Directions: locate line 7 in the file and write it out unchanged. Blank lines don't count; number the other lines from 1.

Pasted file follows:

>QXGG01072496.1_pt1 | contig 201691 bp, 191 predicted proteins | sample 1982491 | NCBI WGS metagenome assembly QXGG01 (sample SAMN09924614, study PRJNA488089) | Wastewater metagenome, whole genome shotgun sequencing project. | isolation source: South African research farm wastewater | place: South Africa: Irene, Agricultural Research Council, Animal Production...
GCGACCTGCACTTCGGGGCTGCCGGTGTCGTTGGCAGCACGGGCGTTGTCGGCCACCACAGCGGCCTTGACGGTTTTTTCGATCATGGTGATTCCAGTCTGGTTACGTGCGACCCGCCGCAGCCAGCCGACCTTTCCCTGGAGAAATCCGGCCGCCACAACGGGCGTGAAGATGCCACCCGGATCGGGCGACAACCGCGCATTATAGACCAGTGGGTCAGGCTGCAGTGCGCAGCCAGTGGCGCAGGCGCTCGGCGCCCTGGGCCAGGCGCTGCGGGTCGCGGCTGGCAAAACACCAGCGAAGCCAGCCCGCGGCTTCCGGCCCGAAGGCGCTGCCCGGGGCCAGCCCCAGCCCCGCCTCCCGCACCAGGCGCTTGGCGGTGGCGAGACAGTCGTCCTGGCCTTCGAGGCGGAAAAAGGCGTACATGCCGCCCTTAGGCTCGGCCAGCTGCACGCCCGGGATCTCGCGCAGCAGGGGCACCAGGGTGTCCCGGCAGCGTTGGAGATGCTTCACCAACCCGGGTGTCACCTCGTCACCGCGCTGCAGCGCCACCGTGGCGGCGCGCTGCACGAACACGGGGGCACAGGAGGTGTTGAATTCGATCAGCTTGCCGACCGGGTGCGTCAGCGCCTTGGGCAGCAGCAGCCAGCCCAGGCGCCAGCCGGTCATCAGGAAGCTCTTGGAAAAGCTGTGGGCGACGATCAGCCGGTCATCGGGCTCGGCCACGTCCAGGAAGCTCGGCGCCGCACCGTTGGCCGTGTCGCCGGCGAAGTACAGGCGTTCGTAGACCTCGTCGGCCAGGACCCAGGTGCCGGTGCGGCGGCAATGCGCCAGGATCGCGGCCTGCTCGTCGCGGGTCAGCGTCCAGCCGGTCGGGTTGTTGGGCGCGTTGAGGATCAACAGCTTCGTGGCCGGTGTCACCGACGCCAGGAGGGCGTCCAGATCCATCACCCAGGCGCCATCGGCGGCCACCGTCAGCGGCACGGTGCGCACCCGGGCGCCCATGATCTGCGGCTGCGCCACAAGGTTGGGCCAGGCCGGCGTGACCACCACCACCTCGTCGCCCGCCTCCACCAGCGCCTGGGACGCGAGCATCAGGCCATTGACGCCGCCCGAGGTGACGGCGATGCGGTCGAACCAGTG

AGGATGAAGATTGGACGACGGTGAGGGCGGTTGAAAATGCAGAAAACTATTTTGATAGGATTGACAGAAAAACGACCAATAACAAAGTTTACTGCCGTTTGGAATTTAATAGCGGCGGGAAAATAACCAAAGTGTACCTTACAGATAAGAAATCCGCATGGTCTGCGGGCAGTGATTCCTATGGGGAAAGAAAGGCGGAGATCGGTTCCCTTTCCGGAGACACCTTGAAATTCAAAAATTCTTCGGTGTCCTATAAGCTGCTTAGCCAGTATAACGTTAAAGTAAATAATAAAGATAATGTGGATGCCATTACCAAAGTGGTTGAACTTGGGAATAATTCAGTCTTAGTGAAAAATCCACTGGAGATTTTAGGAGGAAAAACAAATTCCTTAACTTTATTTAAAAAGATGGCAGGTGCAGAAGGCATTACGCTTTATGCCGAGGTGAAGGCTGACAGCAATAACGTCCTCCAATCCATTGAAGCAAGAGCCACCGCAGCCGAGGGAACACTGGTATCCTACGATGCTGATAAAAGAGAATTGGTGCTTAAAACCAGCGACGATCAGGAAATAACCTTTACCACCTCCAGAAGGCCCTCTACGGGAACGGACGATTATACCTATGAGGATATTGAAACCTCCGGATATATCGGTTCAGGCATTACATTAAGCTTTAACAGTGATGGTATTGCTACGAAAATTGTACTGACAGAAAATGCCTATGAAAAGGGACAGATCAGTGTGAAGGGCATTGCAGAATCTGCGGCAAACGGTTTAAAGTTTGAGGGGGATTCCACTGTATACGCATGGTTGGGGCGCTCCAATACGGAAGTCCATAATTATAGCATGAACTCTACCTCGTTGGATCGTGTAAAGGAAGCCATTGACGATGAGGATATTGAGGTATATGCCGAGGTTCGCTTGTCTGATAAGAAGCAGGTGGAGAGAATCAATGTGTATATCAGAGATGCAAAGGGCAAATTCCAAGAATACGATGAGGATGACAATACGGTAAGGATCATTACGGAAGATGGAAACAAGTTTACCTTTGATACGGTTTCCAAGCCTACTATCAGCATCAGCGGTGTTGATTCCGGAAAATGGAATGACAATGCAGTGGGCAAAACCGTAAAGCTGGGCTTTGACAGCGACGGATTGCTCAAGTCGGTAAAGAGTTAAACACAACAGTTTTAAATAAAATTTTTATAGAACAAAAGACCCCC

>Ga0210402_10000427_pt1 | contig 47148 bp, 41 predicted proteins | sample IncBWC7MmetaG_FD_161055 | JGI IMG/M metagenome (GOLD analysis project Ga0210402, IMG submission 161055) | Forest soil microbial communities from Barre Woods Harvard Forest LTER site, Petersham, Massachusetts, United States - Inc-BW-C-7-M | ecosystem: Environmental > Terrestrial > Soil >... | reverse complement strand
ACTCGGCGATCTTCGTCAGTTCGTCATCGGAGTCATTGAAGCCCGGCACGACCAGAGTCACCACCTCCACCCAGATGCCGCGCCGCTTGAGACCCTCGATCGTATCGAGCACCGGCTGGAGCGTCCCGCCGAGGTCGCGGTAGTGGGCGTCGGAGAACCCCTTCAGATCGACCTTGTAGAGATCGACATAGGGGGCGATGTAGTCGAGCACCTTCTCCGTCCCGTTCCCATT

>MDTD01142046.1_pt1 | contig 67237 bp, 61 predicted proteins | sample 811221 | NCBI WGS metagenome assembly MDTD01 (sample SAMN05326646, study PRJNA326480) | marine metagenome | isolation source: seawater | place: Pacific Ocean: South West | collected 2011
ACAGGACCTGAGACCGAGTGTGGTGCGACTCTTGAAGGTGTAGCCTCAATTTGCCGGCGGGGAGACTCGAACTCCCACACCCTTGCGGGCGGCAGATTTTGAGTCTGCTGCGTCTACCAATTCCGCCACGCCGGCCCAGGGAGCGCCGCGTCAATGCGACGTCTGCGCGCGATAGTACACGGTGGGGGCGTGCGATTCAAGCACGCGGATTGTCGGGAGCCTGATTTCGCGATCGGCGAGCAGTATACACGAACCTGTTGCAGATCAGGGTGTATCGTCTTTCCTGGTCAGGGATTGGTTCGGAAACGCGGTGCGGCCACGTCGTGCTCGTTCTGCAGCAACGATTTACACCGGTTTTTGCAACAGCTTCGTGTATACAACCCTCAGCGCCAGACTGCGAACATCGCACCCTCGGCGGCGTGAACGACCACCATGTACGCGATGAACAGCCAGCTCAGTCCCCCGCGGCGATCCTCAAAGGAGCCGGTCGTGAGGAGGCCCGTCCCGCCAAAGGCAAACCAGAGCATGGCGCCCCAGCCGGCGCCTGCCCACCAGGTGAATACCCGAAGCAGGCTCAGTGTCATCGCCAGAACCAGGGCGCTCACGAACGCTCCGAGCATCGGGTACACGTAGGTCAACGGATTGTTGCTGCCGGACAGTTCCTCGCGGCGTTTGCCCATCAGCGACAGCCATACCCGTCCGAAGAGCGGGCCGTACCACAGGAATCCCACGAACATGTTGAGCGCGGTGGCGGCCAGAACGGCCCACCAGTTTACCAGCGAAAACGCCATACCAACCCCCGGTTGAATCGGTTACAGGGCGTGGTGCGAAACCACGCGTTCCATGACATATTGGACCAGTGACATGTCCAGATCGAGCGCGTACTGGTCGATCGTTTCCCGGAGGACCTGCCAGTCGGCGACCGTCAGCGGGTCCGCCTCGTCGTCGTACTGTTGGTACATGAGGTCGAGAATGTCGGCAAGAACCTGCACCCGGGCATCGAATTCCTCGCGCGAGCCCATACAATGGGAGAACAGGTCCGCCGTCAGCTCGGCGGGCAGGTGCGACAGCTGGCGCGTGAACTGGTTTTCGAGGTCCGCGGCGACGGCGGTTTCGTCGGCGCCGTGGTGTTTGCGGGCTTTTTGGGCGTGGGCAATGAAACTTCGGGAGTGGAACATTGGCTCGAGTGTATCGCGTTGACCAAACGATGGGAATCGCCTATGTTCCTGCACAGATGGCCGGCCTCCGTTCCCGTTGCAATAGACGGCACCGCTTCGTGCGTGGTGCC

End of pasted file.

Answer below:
ACAGGACCTGAGACCGAGTGTGGTGCGACTCTTGAAGGTGTAGCCTCAATTTGCCGGCGGGGAGACTCGAACTCCCACACCCTTGCGGGCGGCAGATTTTGAGTCTGCTGCGTCTACCAATTCCGCCACGCCGGCCCAGGGAGCGCCGCGTCAATGCGACGTCTGCGCGCGATAGTACACGGTGGGGGCGTGCGATTCAAGCACGCGGATTGTCGGGAGCCTGATTTCGCGATCGGCGAGCAGTATACACGAACCTGTTGCAGATCAGGGTGTATCGTCTTTCCTGGTCAGGGATTGGTTCGGAAACGCGGTGCGGCCACGTCGTGCTCGTTCTGCAGCAACGATTTACACCGGTTTTTGCAACAGCTTCGTGTATACAACCCTCAGCGCCAGACTGCGAACATCGCACCCTCGGCGGCGTGAACGACCACCATGTACGCGATGAACAGCCAGCTCAGTCCCCCGCGGCGATCCTCAAAGGAGCCGGTCGTGAGGAGGCCCGTCCCGCCAAAGGCAAACCAGAGCATGGCGCCCCAGCCGGCGCCTGCCCACCAGGTGAATACCCGAAGCAGGCTCAGTGTCATCGCCAGAACCAGGGCGCTCACGAACGCTCCGAGCATCGGGTACACGTAGGTCAACGGATTGTTGCTGCCGGACAGTTCCTCGCGGCGTTTGCCCATCAGCGACAGCCATACCCGTCCGAAGAGCGGGCCGTACCACAGGAATCCCACGAACATGTTGAGCGCGGTGGCGGCCAGAACGGCCCACCAGTTTACCAGCGAAAACGCCATACCAACCCCCGGTTGAATCGGTTACAGGGCGTGGTGCGAAACCACGCGTTCCATGACATATTGGACCAGTGACATGTCCAGATCGAGCGCGTACTGGTCGATCGTTTCCCGGAGGACCTGCCAGTCGGCGACCGTCAGCGGGTCCGCCTCGTCGTCGTACTGTTGGTACATGAGGTCGAGAATGTCGGCAAGAACCTGCACCCGGGCATCGAATTCCTCGCGCGAGCCCATACAATGGGAGAACAGGTCCGCCGTCAGCTCGGCGGGCAGGTGCGACAGCTGGCGCGTGAACTGGTTTTCGAGGTCCGCGGCGACGGCGGTTTCGTCGGCGCCGTGGTGTTTGCGGGCTTTTTGGGCGTGGGCAATGAAACTTCGGGAGTGGAACATTGGCTCGAGTGTATCGCGTTGACCAAACGATGGGAATCGCCTATGTTCCTGCACAGATGGCCGGCCTCCGTTCCCGTTGCAATAGACGGCACCGCTTCGTGCGTGGTGCC